May 25, 2015 Leave a comment
A new twist on a familiar tale is the best way to describe this post! Recently we’d noticed quite a few of our first-gen SSD machines (60GB drives) were running low on disk space, particularly in open-access areas where lots of different users were logging on.
This probably comes as no surprise to most education network admins as it’s something we used to deal with in the days of small HDDs but became almost irrelevant as larger local drives became the norm. To some extent history has repeated itself with SSD drives and we have no such problems with our newer Samsung Evo 120GB drives.
That said a solution still needed to be found for the machines with the 60GB drives. The first port of call was the easy option, enable automatic profile cleanup via GPO after a set period of days:
Computer Configuration > Policies > Administrative Templates > System/User Profiles > Delete user profiles older than a specified number of days on system restart
A bit more thought required
However after thinking about it for a couple of seconds it’s not that easy…
Our domain structure places the Active Directory objects into OUs based on their location (room). Nothing unusual there. However what we don’t know based on OU alone is whether the machine is a classroom PC or one that lives in a staffroom \ office.
This information is very important because our Office 365 Outlook cache, amongst other per-user profile customisations needs to stay persistent and the last thing we want is to wipe staff profiles if the user has been away for a week on holiday!
With that in mind I seemed to have two choices
- Alter the OU structure to split machines into class and admin
This would take a fair bit of administration and ongoing maintenance so wasn’t keen on this option
- Find a way to add some logic to the profile cleanup process
Give the process some intelligence and get it to decide what to do by looking at the machine type
One of the sections in my custom imaging scripts asks the technician what the intended role of the machine is when they start the imaging process (name and location are done at the same time).
This information then goes into a custom registry key I create in HKLM\Software\HCFHE\WorkstationType for future reference.
Then the lightbulb moment: I can use that registry key as the identifier for the profile cleanup. First thought is can I add a WMI filter on the GPO… computer says no (or not easily at least)
Time for some scripting
By this point I’d decided that the GPO on its own wasn’t going to give me enough flexibility so I decided to go down the scripting route instead. First things first, we need a tool to run the profile cleanup, time to dip into my list of handy utilities for the excellent (and free) delprof2:
Not only does it do a thorough job of cleaning profiles but it’s also very flexible in terms of specifying which profiles to clean and runs very nicely from a script :)
The script needs to do a couple of things:
- Check a registry key for the machine type ADMIN, CLASS (or an invalid value) and proceed \ quit accordingly
- Run the delprof2 tool with appropriate switches
- Write output to the Windows Event Log
For some reason I went for VBScript rather than PowerShell this time around. After a bit of research some very handy links turned up some code snippets to use. All credit to the authors for creating and putting them out there for re-use.
The second snippet is particularly useful, having worked with Linux for a while now I was yearning for a Windows equivalent to the “tee” command and very glad that the code below does the same job!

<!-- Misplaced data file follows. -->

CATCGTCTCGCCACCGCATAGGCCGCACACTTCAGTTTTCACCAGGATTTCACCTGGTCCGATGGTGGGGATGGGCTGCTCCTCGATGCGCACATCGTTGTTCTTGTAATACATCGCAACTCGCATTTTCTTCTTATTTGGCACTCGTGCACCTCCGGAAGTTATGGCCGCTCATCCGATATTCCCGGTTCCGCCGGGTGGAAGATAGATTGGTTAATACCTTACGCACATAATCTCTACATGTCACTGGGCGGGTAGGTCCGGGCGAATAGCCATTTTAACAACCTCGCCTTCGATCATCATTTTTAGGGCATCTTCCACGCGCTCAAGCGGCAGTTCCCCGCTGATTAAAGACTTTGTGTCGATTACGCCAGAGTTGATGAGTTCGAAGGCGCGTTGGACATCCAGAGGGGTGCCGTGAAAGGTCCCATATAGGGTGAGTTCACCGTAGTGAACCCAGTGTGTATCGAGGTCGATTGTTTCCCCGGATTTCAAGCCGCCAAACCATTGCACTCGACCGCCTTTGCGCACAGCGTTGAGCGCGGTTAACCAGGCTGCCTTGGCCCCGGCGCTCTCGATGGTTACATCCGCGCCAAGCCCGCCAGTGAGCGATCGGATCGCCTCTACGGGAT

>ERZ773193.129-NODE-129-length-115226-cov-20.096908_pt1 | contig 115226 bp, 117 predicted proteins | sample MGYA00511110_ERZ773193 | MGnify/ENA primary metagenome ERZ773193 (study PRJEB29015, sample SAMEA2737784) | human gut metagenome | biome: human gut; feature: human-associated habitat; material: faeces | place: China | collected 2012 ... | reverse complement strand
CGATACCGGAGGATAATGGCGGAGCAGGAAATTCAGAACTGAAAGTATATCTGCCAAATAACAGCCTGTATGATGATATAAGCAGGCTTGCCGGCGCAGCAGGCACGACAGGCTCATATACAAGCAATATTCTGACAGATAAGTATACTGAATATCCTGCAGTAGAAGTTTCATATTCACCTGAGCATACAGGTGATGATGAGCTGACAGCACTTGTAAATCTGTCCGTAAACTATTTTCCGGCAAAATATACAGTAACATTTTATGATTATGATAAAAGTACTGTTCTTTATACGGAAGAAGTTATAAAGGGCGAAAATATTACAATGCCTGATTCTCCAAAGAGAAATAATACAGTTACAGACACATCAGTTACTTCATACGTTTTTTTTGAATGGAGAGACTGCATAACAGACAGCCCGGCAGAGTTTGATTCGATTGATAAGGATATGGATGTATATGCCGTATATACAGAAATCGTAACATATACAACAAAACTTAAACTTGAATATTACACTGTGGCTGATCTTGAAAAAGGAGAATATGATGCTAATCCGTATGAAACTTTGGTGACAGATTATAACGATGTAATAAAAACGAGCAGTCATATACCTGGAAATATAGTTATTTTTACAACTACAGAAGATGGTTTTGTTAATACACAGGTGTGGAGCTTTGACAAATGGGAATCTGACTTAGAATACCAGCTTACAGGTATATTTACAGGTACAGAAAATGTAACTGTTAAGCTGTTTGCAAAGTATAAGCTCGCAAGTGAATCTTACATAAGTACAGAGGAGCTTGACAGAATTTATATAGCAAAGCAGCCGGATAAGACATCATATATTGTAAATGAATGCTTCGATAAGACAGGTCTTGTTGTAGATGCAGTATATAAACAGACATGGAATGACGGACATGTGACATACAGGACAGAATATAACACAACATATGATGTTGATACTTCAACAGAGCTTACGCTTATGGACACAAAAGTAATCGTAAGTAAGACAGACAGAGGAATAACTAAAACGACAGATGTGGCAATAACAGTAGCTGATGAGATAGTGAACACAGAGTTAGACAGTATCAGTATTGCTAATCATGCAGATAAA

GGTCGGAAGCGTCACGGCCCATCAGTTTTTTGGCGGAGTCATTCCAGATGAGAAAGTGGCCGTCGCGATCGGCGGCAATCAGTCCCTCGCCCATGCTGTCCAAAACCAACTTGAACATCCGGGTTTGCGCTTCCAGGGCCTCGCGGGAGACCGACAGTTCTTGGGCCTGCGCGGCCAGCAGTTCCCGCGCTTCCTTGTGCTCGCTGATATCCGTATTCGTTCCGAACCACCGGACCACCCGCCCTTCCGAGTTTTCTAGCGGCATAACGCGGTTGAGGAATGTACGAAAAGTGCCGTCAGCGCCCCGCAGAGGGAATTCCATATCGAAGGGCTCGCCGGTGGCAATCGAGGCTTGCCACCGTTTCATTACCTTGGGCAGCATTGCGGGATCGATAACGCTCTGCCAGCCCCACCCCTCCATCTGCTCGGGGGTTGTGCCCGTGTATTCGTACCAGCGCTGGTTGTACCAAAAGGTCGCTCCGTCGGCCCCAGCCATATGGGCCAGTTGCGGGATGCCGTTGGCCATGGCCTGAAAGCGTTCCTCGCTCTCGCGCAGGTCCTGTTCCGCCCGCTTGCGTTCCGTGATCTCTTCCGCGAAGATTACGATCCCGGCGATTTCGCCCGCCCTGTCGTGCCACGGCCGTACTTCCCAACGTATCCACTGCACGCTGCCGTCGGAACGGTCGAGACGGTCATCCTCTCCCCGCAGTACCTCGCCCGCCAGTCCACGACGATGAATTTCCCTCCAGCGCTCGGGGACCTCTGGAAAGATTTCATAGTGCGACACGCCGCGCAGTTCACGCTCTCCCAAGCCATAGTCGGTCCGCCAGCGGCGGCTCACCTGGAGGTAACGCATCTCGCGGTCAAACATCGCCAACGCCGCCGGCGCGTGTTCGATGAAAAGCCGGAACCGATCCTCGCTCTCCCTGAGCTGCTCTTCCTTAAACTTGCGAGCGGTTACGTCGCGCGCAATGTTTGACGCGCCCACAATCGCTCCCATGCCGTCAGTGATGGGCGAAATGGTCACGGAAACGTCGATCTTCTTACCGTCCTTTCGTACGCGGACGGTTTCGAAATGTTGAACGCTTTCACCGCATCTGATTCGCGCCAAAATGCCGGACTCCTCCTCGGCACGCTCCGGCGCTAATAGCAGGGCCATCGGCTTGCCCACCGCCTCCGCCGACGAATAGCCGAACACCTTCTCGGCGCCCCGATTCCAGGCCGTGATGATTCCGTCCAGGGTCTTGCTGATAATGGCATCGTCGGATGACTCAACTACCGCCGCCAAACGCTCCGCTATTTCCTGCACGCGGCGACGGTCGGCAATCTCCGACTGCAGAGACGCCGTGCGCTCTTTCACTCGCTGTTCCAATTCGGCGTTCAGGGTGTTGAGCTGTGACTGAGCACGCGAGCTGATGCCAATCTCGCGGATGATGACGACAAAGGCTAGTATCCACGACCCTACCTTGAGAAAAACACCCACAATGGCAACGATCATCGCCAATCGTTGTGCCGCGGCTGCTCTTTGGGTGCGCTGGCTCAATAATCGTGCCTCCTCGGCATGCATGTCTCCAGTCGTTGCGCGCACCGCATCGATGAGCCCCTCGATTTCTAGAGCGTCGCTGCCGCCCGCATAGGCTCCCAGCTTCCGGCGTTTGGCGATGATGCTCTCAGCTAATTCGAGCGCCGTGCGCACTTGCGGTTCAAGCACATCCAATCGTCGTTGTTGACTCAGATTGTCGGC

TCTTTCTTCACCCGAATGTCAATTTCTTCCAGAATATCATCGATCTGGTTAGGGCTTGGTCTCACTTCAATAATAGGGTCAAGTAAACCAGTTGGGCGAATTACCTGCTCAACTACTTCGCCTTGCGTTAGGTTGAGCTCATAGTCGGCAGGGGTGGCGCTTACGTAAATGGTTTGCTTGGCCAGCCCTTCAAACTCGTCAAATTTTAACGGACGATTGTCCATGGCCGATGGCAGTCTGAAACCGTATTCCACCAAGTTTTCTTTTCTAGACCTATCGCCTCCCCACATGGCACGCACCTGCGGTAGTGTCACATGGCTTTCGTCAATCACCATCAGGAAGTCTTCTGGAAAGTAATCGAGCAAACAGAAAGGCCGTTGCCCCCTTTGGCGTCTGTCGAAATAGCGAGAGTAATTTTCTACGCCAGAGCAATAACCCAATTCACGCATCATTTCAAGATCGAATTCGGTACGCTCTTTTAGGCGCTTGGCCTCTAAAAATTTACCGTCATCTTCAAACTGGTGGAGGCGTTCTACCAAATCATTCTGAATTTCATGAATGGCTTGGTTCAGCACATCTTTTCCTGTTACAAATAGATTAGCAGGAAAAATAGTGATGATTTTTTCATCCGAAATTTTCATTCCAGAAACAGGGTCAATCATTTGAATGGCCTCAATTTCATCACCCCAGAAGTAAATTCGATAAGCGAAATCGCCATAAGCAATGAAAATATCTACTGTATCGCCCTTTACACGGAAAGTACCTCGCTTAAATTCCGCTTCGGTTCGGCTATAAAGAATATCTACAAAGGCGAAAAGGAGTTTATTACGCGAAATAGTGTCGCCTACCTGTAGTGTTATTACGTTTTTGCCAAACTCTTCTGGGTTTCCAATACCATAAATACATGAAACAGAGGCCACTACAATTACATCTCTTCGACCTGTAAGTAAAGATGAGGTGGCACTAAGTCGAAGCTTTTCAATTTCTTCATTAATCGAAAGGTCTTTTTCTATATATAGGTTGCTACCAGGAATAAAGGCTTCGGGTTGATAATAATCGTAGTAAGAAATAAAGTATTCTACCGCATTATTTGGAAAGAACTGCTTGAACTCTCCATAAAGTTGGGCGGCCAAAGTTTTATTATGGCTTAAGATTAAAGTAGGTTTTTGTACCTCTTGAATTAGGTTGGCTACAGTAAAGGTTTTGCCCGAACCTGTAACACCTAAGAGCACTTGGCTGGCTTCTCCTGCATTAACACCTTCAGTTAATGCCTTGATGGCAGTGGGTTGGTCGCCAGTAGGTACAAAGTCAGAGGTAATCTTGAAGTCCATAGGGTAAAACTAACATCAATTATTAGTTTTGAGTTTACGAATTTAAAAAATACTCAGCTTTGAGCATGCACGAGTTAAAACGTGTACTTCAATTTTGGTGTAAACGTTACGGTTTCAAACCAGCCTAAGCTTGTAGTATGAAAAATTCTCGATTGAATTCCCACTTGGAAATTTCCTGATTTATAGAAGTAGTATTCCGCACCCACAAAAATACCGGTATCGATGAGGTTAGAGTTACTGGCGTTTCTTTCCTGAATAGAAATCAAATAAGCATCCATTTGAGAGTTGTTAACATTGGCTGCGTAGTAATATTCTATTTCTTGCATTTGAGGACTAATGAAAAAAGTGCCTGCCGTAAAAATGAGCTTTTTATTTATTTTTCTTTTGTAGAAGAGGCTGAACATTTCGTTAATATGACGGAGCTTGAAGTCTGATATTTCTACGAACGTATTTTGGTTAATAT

The end result
I’ve included a generalised version of the script below. As always grab the code from my OneDrive public folder to avoid any copy \ paste issues.
- replace REMOVEME with the prefix of accounts to remove i.e. match something consistent in your student account numbers. You can have multiple /id: switches if you have a couple of different patterns to match
- replace LEAVEME with accounts you want to exclude e.g. accounts you may have created for specialist use with profiles that you don’t want to be removed
- You can have multiple /id and /ed switches if you have a range of different account name patterns to match
- change any other delprof2 parameters as required (the example below removes inactive profiles over 7 days old)
- the use of & vbCrLf after each line of output from delprof2 gives a nicely formatted Event Log entry, otherwise everything ends up on one long line!
Const HKEY_LOCAL_MACHINE = &H80000002 strComputer = "." Set objRegistry = GetObject("winmgmts:\\" & _ strComputer & "\root\default:StdRegProv") strKeyPath = "SOFTWARE\HCFHE" strValueName = "WorkstationType" objRegistry.GetStringValue HKEY_LOCAL_MACHINE,strKeyPath,strValueName,strValue Set shell = CreateObject("WScript.Shell") If IsNull(strValue) Then shell.LogEvent 4, "Machine type registry key not found, exiting without performing profile cleanup" wscript.quit ElseIf strValue="CLASS" Then 'wscript.Echo "The registry key exists, the type is " & strValue Dim objShell Set objShell = WScript.CreateObject( "WScript.Shell" ) Dim strCMD strCMD = """\\yourdomain.tld\netlogon\delprof\DelProf2.exe""" & " /u /d:7 /id:REMOVEME* /ed:LEAVEME*" 'wscript.echo strCMD 'objShell.Run(strCMD) Set objExecObject = objShell.Exec(strCMD) strText = "" Do While Not objExecObject.StdOut.AtEndOfStream strText = strText & objExecObject.StdOut.ReadLine() & vbCrLf Loop shell.LogEvent 4, "Machine type is " & strValue & " - student profile cleanup has been performed" & vbCrLf & strText Set objShell = Nothing wscript.quit ElseIf strValue="ADMIN" Then shell.LogEvent 4, "Machine type is " & strValue & " - profile cleanup not required" wscript.quit Else shell.LogEvent 4, "Machine type is unexpected value " & strValue & ", exiting without performing profile cleanup" wscript.quit End If
The output in the Event Viewer then looks something like this…